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Election Center 24 Mar, 2021 Follow News

(L-R) Kathy Ebanks-Wilks, Capt. Eugene Ebanks

Veteran West Bay Central politician Capt. Eugene Ebanks, a Parliamentary Secretary in the current government, is facing a second challenge from independent candidate Kathy Ebanks-Wilks in what has been a longstanding safe seat for him.

They last met across the political divide in the 2017 election.

Capt Ebanks who entered the current Unity coalition with the-then United Democratic Party of McKeeva Bush, is running as an independent for next month’s election, campaigning on the joint Progressives and Independents Alliance ticket.

The battle lines were drawn from very early on in the stand-off between the two candidates in the continuing Chamber of Commerce Candidates Forum series.

Capt Ebanks: “I think now is not a time for the Cayman Islands to change hands from men and women with years of experience who have steered the ship through this challenging time …and not become complacent with taking on inexperienced novices.”

Affordable housing as a national topic was also part of a question on quality of life for the West Bay Central constituency.

“I'm happy to report that starting in June we have 19 more new affordable homes coming to West Bay,” incumbent Capt. Ebanks announced, while also saying that improvements will be carried out on drainage.

“I think it's great to hear some promises in terms of housing for the people and West Bay,” his challenger retorted, going to describe current housing in the district as “dilapidated and certainly not fit for purpose.”

On affordable housing on the national scale, Mrs Ebanks-Wilks stated, “It's the new multimillion-dollar developments that are responsible for the inflation of the local housing prices in Cayman, so we need to control development.”

She suggested that housing prices could be offset with concessions from development projects “which means putting a moratorium in place, or duty concessions for large developments.”

The issue of protecting the environment triggered a lively exchange on the balance with development.

Capt. Ebanks, as Parliamentary Secretary responsible for the environment, said the landfill was a priority for him and updated on ongoing work to rectify the longstanding problems.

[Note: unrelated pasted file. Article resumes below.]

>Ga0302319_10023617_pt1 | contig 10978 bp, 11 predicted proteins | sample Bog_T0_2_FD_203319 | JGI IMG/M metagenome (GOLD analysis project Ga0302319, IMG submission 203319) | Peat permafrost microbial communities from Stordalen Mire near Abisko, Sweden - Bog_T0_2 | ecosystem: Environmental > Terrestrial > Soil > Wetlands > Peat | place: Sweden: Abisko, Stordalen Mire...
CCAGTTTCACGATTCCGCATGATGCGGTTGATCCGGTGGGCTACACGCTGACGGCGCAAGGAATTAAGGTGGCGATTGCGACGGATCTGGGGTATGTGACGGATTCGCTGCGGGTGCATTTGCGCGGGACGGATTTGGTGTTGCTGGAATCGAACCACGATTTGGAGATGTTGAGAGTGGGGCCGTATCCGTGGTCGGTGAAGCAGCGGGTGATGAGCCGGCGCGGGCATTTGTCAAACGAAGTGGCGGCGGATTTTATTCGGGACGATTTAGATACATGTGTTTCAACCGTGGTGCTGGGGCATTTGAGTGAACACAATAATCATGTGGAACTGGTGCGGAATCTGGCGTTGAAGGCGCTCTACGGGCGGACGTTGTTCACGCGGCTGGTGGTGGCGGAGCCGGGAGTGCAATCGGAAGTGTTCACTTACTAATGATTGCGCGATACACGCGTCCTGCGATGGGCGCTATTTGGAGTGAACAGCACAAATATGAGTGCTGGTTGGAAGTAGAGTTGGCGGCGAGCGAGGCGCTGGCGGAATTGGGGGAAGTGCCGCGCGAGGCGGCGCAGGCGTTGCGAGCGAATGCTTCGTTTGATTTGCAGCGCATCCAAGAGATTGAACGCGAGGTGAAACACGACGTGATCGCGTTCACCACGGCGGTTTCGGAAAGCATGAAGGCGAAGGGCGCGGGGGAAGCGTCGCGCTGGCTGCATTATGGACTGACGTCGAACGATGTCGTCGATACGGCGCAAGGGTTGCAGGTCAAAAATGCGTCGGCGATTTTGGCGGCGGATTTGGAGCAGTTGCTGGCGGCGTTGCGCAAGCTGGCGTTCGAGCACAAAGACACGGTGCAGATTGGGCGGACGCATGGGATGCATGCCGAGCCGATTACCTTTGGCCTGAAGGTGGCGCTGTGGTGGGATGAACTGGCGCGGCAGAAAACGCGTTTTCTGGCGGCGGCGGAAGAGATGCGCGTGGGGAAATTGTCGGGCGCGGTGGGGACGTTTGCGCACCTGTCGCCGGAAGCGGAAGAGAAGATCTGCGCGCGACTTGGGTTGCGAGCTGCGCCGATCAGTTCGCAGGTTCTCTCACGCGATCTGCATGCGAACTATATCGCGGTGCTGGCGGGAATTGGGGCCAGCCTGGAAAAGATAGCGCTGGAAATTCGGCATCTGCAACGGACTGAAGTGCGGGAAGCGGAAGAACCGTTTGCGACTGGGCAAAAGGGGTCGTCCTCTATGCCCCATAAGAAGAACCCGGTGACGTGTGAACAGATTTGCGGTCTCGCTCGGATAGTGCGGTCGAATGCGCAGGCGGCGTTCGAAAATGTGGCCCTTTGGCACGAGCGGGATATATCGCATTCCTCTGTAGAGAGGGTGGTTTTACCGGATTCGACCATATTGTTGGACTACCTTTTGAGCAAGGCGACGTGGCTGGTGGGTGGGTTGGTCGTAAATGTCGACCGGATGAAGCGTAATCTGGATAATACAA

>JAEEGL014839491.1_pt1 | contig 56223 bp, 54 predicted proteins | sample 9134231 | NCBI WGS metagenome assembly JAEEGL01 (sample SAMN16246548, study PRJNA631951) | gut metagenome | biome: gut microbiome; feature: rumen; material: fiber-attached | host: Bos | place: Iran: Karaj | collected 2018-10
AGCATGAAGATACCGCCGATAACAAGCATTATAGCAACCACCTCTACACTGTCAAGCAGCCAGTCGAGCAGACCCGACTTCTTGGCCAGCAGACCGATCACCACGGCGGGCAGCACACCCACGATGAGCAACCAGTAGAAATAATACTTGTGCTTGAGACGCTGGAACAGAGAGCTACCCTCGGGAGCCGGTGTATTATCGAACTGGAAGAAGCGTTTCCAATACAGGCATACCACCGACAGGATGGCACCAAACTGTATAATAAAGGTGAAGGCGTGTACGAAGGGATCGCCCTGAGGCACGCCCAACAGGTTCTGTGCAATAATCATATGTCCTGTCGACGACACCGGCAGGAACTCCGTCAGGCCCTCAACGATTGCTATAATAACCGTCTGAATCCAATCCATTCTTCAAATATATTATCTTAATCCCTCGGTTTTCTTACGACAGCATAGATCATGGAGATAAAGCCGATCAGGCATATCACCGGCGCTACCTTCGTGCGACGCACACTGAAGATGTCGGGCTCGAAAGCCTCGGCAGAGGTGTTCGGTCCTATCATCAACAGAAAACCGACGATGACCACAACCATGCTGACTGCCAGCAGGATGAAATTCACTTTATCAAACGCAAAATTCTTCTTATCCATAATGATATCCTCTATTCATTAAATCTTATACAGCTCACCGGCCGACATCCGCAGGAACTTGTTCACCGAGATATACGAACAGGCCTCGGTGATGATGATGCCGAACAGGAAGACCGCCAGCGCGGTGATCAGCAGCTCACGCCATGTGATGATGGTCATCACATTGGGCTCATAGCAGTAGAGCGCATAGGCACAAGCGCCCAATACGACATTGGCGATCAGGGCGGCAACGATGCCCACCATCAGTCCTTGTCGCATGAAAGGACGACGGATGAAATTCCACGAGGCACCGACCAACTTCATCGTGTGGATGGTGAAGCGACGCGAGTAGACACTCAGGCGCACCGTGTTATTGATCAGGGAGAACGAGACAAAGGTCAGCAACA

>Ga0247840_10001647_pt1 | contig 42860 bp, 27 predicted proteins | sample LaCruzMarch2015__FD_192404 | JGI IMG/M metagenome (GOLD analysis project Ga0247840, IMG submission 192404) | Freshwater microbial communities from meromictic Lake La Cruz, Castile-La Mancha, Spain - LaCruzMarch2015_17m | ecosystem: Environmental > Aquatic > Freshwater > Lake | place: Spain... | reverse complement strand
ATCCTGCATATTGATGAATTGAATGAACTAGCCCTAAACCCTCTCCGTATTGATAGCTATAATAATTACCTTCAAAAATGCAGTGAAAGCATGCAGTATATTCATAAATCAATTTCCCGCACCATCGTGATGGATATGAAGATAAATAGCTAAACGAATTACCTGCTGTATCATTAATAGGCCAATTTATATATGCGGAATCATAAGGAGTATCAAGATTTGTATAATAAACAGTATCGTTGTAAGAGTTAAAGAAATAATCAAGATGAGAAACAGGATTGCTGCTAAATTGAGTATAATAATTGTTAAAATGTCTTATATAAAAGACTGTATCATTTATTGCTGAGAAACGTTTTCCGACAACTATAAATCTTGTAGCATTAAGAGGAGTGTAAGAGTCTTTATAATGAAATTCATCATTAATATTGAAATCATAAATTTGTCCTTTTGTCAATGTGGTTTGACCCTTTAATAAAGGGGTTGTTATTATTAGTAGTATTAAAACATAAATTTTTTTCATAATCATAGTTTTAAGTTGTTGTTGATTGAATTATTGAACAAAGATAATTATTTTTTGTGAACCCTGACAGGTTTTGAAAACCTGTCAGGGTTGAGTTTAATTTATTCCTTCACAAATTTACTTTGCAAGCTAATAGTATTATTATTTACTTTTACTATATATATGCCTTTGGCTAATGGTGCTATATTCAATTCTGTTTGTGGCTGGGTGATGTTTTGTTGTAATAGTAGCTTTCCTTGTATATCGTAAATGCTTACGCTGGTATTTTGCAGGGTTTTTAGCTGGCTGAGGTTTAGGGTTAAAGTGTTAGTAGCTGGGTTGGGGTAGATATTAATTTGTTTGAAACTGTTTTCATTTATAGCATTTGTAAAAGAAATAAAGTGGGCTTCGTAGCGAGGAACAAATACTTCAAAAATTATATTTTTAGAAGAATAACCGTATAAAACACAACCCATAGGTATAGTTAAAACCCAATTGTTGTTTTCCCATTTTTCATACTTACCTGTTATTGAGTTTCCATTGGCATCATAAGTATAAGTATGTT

But his opponent sees the issue of the environment differently.

“The highest risk to our national environment right now would be the fact that we are over-developing our country. We are starting to look like a concrete jungle.”

Mrs Ebanks-Wilks called for existing legislation to be enforced and harsher penalties to be applied.

“I'm not saying stop building buildings, but we need to now look at our people and see where we are at and look at our infrastructure. Our population is growing and our infrastructure is not keeping up.”

She also challenged Capt Ebanks on his aspirations for full ministerial responsibility for the environment with a Unity government.

“This is an administration that is pro-development, an administration that was going to build the (cruise) port and our representatives in West Bay were quiet on that.”

But that met with a firm pushback from Capt. Ebanks who insisted that he was never in support of the controversial cruise port project.

Development also featured in an exchange on economic diversification with Mrs Ebanks-Wilks promoting diversifying into medical tourism - a policy being pursued by the present Progressives-led administration in which Capt Ebanks is a coalition partner.

She also favours exploring the growing medical cannabis sector.

Capt Ebanks countered: “She wants to stop all this massive development but yet encourages medical tourism” and asked, “If you stop the development, how are we going to get the hospitals built?”

While acknowledging the economic impact, Capt. Ebanks said there should be no haste to reopen the borders and risk another lockdown, opting to rely on when “the professionals feel it is safe to open.”

Mrs Ebanks Wilks advocates aiming for herd immunity with the vaccination programme and a possible target date for reopening.

“My opponent also states that I am too liberal and that I may be careless if elected in relation to reopening our borders. I disagree. Forward-thinking does not necessarily mean that you're too liberal.”

The two candidates sparred on several other issues including the education system, traffic and whether or not there’s a functioning district council in the constituency.

But they were on common ground for a national lottery, albeit for slightly different reasons, as well as a constitutional amendment to allow for MPs to be recalled in specific instances.

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